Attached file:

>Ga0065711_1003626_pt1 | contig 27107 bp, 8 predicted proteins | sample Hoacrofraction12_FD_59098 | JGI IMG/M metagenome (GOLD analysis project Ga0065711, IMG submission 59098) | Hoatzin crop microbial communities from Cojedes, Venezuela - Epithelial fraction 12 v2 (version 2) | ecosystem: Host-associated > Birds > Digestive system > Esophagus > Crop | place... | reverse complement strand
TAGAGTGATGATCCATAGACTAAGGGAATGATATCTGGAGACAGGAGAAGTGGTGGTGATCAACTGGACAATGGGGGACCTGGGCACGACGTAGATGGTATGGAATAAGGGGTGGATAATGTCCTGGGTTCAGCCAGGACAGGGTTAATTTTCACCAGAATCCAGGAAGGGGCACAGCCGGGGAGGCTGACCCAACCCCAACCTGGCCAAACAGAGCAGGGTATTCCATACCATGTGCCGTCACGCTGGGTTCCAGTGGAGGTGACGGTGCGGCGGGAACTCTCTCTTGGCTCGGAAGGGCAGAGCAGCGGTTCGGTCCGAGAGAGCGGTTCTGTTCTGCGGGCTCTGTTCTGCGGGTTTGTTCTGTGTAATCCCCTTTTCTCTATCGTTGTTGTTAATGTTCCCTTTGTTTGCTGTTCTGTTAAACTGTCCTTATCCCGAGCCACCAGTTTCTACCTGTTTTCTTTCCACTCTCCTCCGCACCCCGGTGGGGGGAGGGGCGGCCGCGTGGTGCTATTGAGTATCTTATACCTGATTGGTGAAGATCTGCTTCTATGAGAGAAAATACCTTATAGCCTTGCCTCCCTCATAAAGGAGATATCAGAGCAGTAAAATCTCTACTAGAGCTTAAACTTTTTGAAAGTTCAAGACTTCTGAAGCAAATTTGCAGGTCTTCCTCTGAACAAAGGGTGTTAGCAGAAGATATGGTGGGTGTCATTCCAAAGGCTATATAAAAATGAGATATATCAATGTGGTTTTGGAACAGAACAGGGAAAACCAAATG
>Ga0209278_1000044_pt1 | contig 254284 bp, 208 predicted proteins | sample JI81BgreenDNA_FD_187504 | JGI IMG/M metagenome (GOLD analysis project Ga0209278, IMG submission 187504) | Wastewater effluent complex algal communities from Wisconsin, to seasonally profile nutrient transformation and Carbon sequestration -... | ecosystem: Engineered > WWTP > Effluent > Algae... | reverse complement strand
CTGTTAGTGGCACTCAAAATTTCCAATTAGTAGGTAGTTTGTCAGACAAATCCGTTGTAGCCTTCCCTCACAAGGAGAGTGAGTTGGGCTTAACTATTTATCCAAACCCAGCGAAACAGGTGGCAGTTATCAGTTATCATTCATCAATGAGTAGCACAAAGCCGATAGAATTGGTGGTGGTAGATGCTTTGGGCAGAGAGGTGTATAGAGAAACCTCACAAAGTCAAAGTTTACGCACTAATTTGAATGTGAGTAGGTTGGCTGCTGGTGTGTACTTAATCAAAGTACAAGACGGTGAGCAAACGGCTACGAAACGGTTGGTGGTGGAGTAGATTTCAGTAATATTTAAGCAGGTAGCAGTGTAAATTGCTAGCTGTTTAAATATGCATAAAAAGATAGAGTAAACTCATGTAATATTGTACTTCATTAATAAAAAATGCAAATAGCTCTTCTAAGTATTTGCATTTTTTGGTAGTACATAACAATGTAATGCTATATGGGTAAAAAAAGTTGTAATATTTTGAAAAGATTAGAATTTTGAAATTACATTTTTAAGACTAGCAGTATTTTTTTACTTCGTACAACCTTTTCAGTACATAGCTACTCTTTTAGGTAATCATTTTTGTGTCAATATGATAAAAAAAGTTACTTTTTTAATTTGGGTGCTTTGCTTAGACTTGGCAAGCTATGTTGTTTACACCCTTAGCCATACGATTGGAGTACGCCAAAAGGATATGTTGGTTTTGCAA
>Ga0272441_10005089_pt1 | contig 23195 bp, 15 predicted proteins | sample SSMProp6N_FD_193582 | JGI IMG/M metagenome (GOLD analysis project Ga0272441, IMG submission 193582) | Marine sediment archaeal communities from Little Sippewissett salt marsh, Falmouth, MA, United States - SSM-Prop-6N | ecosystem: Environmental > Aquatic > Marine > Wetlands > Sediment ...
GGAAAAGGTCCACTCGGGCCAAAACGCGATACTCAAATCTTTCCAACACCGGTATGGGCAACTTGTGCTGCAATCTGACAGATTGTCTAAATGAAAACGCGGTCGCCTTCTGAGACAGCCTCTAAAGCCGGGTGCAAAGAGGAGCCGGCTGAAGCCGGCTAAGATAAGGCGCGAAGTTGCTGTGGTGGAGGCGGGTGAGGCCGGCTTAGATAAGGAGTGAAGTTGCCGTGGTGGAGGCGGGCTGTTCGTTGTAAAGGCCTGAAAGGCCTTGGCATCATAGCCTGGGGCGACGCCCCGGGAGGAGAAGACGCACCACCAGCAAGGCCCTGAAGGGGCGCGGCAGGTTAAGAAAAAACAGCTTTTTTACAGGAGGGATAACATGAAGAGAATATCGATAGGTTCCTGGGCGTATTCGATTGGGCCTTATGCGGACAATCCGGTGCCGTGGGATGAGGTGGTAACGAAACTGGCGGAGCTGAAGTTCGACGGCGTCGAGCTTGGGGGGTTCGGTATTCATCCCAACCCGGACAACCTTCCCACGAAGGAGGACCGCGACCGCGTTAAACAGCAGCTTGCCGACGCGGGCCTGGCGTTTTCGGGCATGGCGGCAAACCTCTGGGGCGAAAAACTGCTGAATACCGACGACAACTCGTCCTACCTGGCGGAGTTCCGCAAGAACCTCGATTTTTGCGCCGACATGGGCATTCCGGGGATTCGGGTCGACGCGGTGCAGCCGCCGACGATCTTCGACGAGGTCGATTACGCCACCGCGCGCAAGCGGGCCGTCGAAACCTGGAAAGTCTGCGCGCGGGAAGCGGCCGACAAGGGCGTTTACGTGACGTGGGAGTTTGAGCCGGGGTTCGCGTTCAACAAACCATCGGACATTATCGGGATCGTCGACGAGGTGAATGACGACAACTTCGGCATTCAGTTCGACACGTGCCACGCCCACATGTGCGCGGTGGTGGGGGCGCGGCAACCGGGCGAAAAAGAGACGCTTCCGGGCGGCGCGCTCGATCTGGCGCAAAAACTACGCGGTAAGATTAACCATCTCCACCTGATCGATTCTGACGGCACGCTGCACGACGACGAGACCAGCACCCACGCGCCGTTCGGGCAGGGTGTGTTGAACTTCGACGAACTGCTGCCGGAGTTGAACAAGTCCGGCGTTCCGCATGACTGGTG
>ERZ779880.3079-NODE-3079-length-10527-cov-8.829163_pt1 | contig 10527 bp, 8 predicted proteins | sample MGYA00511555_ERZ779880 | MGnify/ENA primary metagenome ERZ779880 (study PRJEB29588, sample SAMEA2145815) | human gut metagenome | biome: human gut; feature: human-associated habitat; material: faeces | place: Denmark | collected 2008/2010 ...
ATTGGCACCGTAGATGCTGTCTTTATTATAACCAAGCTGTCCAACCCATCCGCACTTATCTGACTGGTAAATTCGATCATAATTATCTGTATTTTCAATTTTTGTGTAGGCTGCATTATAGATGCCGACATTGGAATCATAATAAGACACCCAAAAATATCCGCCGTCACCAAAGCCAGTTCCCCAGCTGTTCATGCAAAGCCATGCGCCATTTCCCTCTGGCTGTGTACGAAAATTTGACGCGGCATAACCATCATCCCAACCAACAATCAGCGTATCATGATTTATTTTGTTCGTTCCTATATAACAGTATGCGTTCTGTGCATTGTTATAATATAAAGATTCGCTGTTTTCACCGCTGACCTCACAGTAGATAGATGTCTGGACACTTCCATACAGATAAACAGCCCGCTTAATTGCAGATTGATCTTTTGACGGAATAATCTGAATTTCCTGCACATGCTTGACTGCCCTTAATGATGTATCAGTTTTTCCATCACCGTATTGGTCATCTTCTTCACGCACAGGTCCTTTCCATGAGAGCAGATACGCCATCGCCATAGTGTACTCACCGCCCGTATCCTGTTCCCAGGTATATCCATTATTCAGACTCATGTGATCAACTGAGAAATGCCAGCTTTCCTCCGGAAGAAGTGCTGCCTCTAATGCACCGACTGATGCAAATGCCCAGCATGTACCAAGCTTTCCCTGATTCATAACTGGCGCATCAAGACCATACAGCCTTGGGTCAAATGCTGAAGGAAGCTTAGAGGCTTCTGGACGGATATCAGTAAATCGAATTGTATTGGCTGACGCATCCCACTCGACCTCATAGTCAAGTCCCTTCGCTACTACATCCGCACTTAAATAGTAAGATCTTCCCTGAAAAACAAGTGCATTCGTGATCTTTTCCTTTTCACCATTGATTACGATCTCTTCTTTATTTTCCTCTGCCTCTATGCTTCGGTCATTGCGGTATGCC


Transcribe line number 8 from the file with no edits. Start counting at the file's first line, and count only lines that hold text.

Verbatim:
ATTGGCACCGTAGATGCTGTCTTTATTATAACCAAGCTGTCCAACCCATCCGCACTTATCTGACTGGTAAATTCGATCATAATTATCTGTATTTTCAATTTTTGTGTAGGCTGCATTATAGATGCCGACATTGGAATCATAATAAGACACCCAAAAATATCCGCCGTCACCAAAGCCAGTTCCCCAGCTGTTCATGCAAAGCCATGCGCCATTTCCCTCTGGCTGTGTACGAAAATTTGACGCGGCATAACCATCATCCCAACCAACAATCAGCGTATCATGATTTATTTTGTTCGTTCCTATATAACAGTATGCGTTCTGTGCATTGTTATAATATAAAGATTCGCTGTTTTCACCGCTGACCTCACAGTAGATAGATGTCTGGACACTTCCATACAGATAAACAGCCCGCTTAATTGCAGATTGATCTTTTGACGGAATAATCTGAATTTCCTGCACATGCTTGACTGCCCTTAATGATGTATCAGTTTTTCCATCACCGTATTGGTCATCTTCTTCACGCACAGGTCCTTTCCATGAGAGCAGATACGCCATCGCCATAGTGTACTCACCGCCCGTATCCTGTTCCCAGGTATATCCATTATTCAGACTCATGTGATCAACTGAGAAATGCCAGCTTTCCTCCGGAAGAAGTGCTGCCTCTAATGCACCGACTGATGCAAATGCCCAGCATGTACCAAGCTTTCCCTGATTCATAACTGGCGCATCAAGACCATACAGCCTTGGGTCAAATGCTGAAGGAAGCTTAGAGGCTTCTGGACGGATATCAGTAAATCGAATTGTATTGGCTGACGCATCCCACTCGACCTCATAGTCAAGTCCCTTCGCTACTACATCCGCACTTAAATAGTAAGATCTTCCCTGAAAAACAAGTGCATTCGTGATCTTTTCCTTTTCACCATTGATTACGATCTCTTCTTTATTTTCCTCTGCCTCTATGCTTCGGTCATTGCGGTATGCC